Open a newspaper these days in Europe and you’ll find a slew of articles about the United Kingdom’s European Union membership referendum, also known as the EU referendum or “Brexit”, that is scheduled to take place on June 23.
On that day, the British people will vote whether to leave the EU or not. Proponents and opponents of the Brexit are rolling over each other and throwing around strong statements on the perceived benefits and disasters of leaving the EU. Very frequently, I can’t help but remember the hilarious Monty Python sketch ‘What have the Romans ever done for us?’
In order to understand better the possible consequences of a Brexit, it is important to understand more about the EU’s Common Agricultural Policy (CAP). This policy is a cornerstone of the EU, taking a 40 per cent slice out of its €58 billion annual budget. This CAP was set up in 1957 and currently provides financial support to some 12 million farmers across Europe, boosting agricultural productivity, with the final aim to ensure the EU’s food supplies.
The CAP structure has evolved over time. The original scheme effectively boosted market prices, leading to over-production. Who doesn’t remember the (in)famous butter mountains and milk and wine lakes of the 1980s? In response, the EU introduced quotas on everything from milk to sugar beets, which are only now starting to be lifted, and by changing the system to make direct payments to farmers. These direct payments were changed again in the mid-2000s to reward farmers for particular land use, and in 2013 new green incentives were introduced for adopting measures such as tending to wild grassland.
The CAP scheme has two main pillars: direct payments, known as the Basic Payment Scheme (BPS), and funding for the wider rural economy. In 2015, UK farmers received almost €3.1 billion in direct payments, according to the National Farmers Union (NFU). The UK farmers have access to the €5.2 billion pot of funding that has been allocated for rural development projects over the period 2014-2020, including €2.3 billion that has been transferred from the BPS to the UK rural development programmes. In total, 55 per cent of UK total income from farming comes from CAP support.
Very frequently, I can’t help but remember the hilarious Monty Python sketch ‘What have the Romans ever done for us?’
So to estimate what would happen if Britain leaves the EU all depends on what – if anything – would replace CAP. It seems like ‘Mission Impossible’ to try and measure the impact of the UK being outside the EU, since it is not known what kind of relationship the UK would have with the EU nor the conditions under which UK farmers would be expected to operate.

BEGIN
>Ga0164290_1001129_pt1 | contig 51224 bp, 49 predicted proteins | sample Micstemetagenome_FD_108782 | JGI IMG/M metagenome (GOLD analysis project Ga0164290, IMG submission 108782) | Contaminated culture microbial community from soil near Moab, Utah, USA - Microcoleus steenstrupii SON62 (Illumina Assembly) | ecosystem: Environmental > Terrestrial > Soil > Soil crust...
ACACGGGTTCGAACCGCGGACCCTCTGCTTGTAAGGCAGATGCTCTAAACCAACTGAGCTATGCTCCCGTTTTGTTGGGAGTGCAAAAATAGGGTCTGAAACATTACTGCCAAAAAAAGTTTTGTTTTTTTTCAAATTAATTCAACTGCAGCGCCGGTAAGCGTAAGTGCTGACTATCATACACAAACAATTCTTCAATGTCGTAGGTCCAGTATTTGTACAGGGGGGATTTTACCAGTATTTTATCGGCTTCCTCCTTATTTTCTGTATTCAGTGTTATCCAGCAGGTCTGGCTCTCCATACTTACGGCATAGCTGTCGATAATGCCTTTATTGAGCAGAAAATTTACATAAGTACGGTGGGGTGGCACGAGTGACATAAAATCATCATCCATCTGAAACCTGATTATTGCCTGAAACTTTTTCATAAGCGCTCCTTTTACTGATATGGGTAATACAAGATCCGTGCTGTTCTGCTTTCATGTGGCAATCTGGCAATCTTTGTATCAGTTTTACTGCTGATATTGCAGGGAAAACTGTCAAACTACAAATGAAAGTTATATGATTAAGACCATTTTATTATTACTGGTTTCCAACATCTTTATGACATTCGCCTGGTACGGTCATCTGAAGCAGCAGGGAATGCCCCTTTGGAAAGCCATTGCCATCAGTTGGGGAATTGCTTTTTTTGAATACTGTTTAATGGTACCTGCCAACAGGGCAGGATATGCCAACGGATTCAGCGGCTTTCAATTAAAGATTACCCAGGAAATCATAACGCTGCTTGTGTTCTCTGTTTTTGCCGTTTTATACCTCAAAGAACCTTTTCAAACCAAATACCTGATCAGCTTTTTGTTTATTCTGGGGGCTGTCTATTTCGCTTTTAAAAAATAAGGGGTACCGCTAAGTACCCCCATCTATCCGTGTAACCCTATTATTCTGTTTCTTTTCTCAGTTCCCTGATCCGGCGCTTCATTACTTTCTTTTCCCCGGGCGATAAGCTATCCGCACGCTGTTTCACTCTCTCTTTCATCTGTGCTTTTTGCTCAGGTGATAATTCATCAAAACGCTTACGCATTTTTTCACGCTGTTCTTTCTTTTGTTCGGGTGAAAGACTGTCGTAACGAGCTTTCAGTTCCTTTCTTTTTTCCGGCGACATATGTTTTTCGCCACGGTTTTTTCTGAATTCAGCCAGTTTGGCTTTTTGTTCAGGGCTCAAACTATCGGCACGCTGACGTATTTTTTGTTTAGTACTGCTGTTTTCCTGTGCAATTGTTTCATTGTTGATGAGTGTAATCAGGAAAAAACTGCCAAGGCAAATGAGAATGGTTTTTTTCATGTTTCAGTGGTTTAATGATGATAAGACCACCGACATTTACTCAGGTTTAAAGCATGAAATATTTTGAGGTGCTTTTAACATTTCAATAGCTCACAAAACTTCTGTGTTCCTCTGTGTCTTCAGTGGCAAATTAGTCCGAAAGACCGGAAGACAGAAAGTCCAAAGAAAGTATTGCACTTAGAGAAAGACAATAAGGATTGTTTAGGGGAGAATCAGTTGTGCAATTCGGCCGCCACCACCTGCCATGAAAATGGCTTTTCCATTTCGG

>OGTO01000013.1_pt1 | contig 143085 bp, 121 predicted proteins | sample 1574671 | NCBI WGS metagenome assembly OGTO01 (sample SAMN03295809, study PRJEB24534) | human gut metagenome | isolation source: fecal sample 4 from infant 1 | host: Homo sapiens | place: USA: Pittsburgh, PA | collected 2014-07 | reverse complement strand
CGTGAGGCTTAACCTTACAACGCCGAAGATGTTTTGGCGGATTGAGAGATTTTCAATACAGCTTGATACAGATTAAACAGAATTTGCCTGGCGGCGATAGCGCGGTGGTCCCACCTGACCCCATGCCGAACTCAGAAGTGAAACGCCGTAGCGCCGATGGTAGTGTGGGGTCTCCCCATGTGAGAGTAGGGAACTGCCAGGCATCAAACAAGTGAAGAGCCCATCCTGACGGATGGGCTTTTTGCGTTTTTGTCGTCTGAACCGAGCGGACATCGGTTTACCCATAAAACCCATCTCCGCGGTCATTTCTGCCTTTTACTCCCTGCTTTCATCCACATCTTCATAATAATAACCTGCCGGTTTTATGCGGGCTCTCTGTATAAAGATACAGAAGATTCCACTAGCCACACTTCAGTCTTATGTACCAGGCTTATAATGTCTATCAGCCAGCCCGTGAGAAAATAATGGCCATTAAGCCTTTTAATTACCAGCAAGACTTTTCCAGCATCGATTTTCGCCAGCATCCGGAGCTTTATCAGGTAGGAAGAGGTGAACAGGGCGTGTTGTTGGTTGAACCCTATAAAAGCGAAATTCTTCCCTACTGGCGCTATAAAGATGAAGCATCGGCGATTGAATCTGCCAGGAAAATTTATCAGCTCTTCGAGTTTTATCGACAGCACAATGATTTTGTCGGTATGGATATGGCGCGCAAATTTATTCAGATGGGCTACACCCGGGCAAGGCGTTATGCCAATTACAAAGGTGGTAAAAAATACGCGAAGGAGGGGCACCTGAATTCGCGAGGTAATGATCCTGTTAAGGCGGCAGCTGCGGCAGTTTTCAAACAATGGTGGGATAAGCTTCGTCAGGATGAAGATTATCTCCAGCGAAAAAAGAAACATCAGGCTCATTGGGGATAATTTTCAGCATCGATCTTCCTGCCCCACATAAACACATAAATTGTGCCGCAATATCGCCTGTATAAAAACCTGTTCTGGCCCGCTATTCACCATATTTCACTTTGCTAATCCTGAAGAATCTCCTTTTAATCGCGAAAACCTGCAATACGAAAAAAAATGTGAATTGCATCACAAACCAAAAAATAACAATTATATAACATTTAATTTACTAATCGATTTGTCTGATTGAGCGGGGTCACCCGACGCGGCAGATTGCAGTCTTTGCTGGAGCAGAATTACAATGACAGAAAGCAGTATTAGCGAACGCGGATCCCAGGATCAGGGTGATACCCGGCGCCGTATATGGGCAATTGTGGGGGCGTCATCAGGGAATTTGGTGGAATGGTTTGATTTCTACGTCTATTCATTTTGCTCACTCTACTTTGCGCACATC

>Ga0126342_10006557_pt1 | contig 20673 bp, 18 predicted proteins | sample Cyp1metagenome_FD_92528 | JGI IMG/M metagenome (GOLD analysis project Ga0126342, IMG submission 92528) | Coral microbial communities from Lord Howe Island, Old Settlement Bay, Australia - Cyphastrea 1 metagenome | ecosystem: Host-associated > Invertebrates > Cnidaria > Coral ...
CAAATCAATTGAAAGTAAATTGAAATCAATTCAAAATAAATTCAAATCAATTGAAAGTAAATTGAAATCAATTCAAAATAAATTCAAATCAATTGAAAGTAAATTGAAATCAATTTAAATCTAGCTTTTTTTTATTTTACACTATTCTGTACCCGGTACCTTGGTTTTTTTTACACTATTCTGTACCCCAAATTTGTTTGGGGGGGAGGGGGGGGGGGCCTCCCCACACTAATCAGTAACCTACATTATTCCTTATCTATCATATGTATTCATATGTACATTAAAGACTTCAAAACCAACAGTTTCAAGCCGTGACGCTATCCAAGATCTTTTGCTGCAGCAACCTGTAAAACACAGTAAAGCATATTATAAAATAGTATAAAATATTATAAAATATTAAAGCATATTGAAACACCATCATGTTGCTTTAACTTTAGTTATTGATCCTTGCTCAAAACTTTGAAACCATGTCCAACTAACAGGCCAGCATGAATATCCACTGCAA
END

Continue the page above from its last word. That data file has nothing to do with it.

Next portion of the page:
CAP subsidies form a significant part of most farm incomes, and the UK government would be unlikely to match the current levels of subsidy. So it seems fair to say the leaving the EU regime would probably reduce farm incomes for UK farmers. The National Farmers Union in the UK is very critical about Britain leaving the EU, arguing that by removing the CAP support, while it remains in place in the rest of Europe, could devastate British farming.
Consultancy firms have calculated that land prices would crash and 90 per cent of farmers could go out of business. On the other hand, some advocates of the Brexit, like UK farming Minister George Eustice, insist that Britain could opt to continue providing subsidies. But many are certain that no UK government would subsidise agriculture on the scale seen under the CAP.
Apart from agriculture, there would also be an impact on the UK’s environment. EU regulations have done their fair share to improve the environment in the UK. Britain’s seas are far cleaner now than they were in the last few decades thanks to the EU’s push to tackle water and air pollution. Currently only 4.9 per cent per cent of UK bathing sites had “poor” water quality. And similar directives have addressed poor air quality, endangered species and strict guidelines on potentially dangerous chemicals which all have proven to be successful. The EU’s aim for 20 per cent of energy to come from renewables by 2020 has also been credited for the rapid growth in the UK’s renewable energy industry.
The UK has a history of resisting and watering down EU environmental guidelines and environmentalists argue that a Brexit would almost certainly be bad for the UK and global environment.
So the question remains, apart from a stronger farming sector, higher water and air quality, better protection of endangered species, stricter guidelines on the use of potentially dangerous chemicals, a boost to UK industry and increased food security, what did the EU ever do for the UK?
Taking all this into consideration, it is hard to see that an exit would be beneficial to the UK farming sector, or to the UK food and drink industry more generally. Let’s hope common senses prevails.